3. PETER2 WAGGONER, JR (PETER1) died Unknown. He married ELIZABETH BRANOCK 7 Jan 1824 in Orange County, NC. She died Unknown.

Child of PETER WAGGONER and ELIZABETH BRANOCK is:

i. Nancy3 Waggoner, b. 28 Apr 1826; d. Unknown.

 

Generation No. 3

4. AARON3 MICHAEL (ELIZABETH2 WAGGONER, PETER1) was born 12 Jul 1817 in Orange County, NC, and died 14 Jun 1864 in Guilford Co., NC.. He married ELIZABETH PERMELIA LOW. She was born 1 Jun 1824, and died 29 Oct 1890 in Guilford Co., NC..

Notes for AARON MICHAEL:

Headstone is located at Frieden Church Cemetery.

Notes for ELIZABETH PERMELIA LOW:

I had her listed as being a "Hood".

Children of AARON MICHAEL and ELIZABETH LOW are:

i. Catherine Elizabeth4 Michael, b. 3 Jun 1845; d. Unknown.

ii. David Michael, b. 22 Dec 1848; d. Unknown.

iii. Peter Rily Michael, b. 28 Feb 1850; d. Unknown.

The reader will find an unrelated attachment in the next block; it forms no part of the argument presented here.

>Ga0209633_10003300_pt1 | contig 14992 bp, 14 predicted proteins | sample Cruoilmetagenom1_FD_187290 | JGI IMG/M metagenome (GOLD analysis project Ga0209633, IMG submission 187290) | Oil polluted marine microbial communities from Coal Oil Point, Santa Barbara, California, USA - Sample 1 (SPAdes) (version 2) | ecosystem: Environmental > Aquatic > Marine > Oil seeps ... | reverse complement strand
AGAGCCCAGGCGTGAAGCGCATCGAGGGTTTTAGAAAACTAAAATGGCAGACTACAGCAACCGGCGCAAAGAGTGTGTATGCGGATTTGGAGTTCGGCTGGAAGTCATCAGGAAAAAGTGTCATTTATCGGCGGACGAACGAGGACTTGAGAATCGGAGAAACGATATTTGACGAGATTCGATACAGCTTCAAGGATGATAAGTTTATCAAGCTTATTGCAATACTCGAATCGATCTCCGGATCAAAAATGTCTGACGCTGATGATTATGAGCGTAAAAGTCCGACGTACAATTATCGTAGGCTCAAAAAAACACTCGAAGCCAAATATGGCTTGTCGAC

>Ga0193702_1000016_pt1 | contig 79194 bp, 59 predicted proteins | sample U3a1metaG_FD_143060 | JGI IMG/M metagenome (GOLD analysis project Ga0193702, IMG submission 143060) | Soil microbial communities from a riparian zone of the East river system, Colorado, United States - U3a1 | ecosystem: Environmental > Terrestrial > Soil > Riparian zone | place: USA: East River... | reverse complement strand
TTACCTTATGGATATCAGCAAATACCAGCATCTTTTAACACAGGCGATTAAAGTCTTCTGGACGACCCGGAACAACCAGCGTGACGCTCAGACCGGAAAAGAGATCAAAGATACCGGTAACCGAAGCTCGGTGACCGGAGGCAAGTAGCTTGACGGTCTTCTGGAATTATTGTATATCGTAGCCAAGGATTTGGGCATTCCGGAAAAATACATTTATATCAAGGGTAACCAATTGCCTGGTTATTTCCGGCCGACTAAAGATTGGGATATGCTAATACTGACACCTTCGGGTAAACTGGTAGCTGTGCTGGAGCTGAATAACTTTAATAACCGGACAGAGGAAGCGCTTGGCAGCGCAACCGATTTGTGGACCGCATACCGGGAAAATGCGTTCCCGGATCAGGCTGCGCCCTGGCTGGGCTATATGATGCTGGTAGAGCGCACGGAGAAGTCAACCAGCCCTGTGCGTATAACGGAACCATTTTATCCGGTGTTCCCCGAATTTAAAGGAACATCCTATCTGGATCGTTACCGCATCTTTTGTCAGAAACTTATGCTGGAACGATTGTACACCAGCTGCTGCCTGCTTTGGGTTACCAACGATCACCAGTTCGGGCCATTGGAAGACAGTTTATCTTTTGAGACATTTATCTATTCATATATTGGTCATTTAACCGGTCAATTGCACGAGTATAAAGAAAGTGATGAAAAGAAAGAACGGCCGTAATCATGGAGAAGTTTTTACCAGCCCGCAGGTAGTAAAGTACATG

iv. Alpherd Alexander Michael, b. 9 Apr 1851; d. Unknown.

v. John Simeon Michael, b. 24 Mar 1857, Guilford Co., NC.; d. 1 Sep 1871.

8. vi. William M. Michael, b. 31 Jul 1861; d. 22 Aug 1941.

 

5. BARNEY3 MICHAEL (ELIZABETH2 WAGGONER, PETER1) was born 16 Feb 1820 in Orange County, NC, and died 24 Nov 1863 in Gordonsville, VA. He married BARBARA COBB 3 Jan 1842 in Guilford Co., NC, daughter of HENERICH KOPP and ESTHER MAY. She was born 12 Nov 1817 in Orange County, NC, and died 10 Jan 1901 in Davidson Co., NC.

Notes for BARNEY MICHAEL: